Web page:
“Form the intention to work on the problem, and then trust the part of you to work on it.” You may be thinking that this came from the sequel to The Secret which describes how to use the Law of Attraction – set your intention then trust it will occur. But no, this was the research conducted by the Kellogg School of Management.
The management article outlines research conducted on choosing. What I learned from the research was: 1) simple decisions were better made cognitively, more complex decisions were better made going with one’s gut, 2) decisions were better made not when one concentrated on what to do, but by setting the intention to solve the problem then distracting the conscious mind. What I heard in this research was proof that our essential selves, our body compasses, our internal source, and/or the god within is a better judge of what is right for us than our conscious mind.
How often do we think and think and think through a problem only to feel that the logical answer is not correct? How often do we become sad and depressed when the logical, cognitive answer is not the one that makes our heart sing? How often do we receive flashes of insight on what to do or say? How often do we just “feel in our gut” what to do?
Back in the day, I pursued a career in theatre. I enjoyed directing but I ran into trouble in graduate school. The teachers wanted me to explain every choice I made. Why did I have the actor move stage right? Why is the actor using an Irish brogue? Why did I choose a pink dress for the leading lady? Why did I include an owl hooting in the last scene? They wanted me to detail the reasoning for every nuance of the play. I couldn’t. I never made a conscious decision as to any element of the play. In fact, any time I tried to be cleaver it did not turn out quite right. Most of the time, I would just sit and read the script and as I read the words the play came alive to me. I would just see the play – the actions, sound, lights, and sets – playing out in my mind’s eye. All I did was write down what I saw.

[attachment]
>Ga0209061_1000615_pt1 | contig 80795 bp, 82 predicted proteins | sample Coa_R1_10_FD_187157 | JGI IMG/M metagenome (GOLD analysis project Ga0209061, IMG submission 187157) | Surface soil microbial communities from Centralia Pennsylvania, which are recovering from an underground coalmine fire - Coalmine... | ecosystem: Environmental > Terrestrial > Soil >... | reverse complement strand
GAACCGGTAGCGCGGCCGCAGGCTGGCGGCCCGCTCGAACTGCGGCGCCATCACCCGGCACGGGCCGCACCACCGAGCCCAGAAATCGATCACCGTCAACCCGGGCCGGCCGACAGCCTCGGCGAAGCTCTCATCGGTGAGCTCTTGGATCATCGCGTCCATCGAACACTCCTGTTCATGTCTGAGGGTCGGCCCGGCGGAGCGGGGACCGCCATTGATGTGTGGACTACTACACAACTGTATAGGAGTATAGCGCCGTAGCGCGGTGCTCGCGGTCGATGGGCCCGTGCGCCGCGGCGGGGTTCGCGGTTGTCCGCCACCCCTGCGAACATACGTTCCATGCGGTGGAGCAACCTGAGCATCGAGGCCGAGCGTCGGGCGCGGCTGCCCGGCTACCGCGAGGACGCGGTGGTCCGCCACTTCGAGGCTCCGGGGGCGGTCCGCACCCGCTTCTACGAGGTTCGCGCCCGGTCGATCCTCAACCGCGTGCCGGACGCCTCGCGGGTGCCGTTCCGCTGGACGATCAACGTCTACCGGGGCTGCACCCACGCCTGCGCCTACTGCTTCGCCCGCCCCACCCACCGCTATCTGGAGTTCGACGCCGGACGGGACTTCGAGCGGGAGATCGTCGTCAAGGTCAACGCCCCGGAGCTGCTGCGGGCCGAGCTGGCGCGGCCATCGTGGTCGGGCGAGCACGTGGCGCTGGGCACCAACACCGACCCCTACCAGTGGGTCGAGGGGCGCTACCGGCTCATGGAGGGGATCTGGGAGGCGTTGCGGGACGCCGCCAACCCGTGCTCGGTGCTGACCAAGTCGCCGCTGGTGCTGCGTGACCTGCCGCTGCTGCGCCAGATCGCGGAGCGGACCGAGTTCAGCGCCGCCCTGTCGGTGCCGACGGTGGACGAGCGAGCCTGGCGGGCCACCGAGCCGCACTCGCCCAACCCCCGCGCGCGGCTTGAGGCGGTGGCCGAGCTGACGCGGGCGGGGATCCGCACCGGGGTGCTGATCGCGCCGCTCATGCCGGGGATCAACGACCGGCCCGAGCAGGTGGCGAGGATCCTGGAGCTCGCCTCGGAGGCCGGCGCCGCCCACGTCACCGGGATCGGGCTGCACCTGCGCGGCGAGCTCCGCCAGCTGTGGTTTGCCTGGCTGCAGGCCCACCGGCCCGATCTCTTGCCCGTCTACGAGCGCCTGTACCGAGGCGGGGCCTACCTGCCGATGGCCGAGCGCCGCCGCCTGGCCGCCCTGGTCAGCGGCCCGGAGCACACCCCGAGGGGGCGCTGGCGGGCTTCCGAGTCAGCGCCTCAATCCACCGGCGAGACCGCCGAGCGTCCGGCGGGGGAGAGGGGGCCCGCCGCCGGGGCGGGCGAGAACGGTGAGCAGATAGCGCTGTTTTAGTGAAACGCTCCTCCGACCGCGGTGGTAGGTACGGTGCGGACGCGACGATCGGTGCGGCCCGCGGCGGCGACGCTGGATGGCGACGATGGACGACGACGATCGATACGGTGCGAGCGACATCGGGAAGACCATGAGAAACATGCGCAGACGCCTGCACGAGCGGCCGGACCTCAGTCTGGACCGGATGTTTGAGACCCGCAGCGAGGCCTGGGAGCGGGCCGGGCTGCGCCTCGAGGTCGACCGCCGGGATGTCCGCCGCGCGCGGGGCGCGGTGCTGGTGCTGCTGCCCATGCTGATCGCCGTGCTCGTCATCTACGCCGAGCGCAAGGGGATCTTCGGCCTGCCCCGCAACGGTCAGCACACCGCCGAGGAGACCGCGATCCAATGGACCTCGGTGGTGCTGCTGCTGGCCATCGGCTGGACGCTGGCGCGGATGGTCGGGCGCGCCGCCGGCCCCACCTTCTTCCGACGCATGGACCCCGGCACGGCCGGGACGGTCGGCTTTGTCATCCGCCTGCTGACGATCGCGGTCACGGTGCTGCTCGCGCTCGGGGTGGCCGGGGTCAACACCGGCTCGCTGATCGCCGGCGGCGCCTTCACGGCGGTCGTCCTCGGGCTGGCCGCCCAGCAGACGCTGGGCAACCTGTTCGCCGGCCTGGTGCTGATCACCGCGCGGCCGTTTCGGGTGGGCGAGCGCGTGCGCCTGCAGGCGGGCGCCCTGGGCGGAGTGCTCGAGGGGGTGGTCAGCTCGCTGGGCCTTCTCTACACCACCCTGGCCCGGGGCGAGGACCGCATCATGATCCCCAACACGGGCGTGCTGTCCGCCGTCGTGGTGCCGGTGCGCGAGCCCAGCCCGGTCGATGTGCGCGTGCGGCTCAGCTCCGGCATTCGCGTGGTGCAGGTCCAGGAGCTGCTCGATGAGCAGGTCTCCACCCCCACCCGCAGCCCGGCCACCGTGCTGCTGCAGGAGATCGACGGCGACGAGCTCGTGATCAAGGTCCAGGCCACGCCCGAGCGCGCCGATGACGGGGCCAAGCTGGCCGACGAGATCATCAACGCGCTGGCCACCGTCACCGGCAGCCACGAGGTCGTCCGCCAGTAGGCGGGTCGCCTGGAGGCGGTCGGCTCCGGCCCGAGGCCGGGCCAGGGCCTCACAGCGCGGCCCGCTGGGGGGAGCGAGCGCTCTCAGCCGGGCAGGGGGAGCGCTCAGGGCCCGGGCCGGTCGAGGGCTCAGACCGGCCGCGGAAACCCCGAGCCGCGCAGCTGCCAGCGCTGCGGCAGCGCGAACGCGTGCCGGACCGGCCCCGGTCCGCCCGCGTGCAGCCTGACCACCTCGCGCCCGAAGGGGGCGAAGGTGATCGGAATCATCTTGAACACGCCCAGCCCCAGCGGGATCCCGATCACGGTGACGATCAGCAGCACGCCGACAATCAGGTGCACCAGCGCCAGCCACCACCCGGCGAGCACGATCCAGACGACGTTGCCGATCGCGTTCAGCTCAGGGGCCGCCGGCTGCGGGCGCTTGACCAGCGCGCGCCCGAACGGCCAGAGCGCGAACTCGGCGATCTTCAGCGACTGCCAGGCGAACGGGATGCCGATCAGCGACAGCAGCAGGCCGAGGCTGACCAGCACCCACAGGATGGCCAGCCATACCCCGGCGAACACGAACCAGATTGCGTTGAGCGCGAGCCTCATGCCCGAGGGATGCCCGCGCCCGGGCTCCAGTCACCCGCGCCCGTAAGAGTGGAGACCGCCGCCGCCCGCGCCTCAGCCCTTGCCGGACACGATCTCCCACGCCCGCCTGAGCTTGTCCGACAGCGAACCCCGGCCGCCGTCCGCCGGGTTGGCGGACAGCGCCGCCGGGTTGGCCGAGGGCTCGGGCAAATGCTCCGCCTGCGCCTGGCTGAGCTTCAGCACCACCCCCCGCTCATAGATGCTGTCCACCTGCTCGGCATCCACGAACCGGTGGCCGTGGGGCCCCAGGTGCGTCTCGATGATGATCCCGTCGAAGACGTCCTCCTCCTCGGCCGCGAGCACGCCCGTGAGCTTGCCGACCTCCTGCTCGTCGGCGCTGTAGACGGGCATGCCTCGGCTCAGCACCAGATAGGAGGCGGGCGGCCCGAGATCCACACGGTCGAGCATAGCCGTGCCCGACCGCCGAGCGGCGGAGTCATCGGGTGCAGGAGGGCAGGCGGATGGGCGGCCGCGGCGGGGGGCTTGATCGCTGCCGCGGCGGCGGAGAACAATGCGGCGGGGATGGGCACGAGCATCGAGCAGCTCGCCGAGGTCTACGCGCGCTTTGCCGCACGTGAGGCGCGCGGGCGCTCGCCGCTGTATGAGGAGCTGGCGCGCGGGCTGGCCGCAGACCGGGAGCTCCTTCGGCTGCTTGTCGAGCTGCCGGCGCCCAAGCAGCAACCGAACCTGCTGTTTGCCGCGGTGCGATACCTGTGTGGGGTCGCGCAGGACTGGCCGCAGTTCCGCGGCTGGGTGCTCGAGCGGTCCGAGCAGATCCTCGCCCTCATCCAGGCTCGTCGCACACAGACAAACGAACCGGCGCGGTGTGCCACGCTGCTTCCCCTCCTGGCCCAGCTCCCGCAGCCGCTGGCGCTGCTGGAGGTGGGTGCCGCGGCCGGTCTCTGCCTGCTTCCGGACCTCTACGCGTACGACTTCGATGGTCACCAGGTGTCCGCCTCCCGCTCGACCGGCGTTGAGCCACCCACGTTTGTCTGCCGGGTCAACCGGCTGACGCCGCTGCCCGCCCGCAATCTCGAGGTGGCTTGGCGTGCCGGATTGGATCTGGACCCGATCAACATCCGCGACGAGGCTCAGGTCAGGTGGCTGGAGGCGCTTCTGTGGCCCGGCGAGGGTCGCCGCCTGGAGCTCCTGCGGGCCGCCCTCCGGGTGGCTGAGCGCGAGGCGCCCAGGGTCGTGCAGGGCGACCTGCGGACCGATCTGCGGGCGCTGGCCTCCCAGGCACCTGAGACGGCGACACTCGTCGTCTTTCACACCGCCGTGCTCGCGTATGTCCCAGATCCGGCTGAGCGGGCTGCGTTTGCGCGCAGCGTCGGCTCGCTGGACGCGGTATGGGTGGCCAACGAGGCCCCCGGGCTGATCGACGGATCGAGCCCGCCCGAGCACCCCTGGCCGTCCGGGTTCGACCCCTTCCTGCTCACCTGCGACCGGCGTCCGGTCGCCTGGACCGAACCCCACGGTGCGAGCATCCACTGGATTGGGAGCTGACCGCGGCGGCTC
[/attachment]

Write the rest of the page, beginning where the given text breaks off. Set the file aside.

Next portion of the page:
The Kellogg article states, “For unconscious thought to work, it needs to be goal directed. You need to form an intention to work on a problem, and then divert attentions elsewhere. It’s all about intention and trust.” Intention and trust are two powerful words. Intention is very important. All too often we go throughout life without direction, without goals, without a destination and then we are also disappointed that we do not have the life we desire. To gain what we desire, we need to put out to the universe what it is that we want. What is our intention? What do we want to solve, gain, or lose? By setting an intention, we are placing our order with the universe.
Intention is easy – we just need to remember to do it. Trust is hard. Trust means letting go of control and getting out of the driver’s seat. Trust means accepting when things come to us and how they come. Trust means more than believing but knowing that what we asked for we will receive. Trust means distracting the mind and then sitting silently with one’s self and allowing the answer to come. And trust means accepting the answer that comes to us through means other than through logic.
Has there been a time that you set an intention and trusted that it would come true? Was there a time when you went with your gut and things turned out better than you could have imagined had you followed the logical course? Share with us your experiences with intuition, intention, and trust.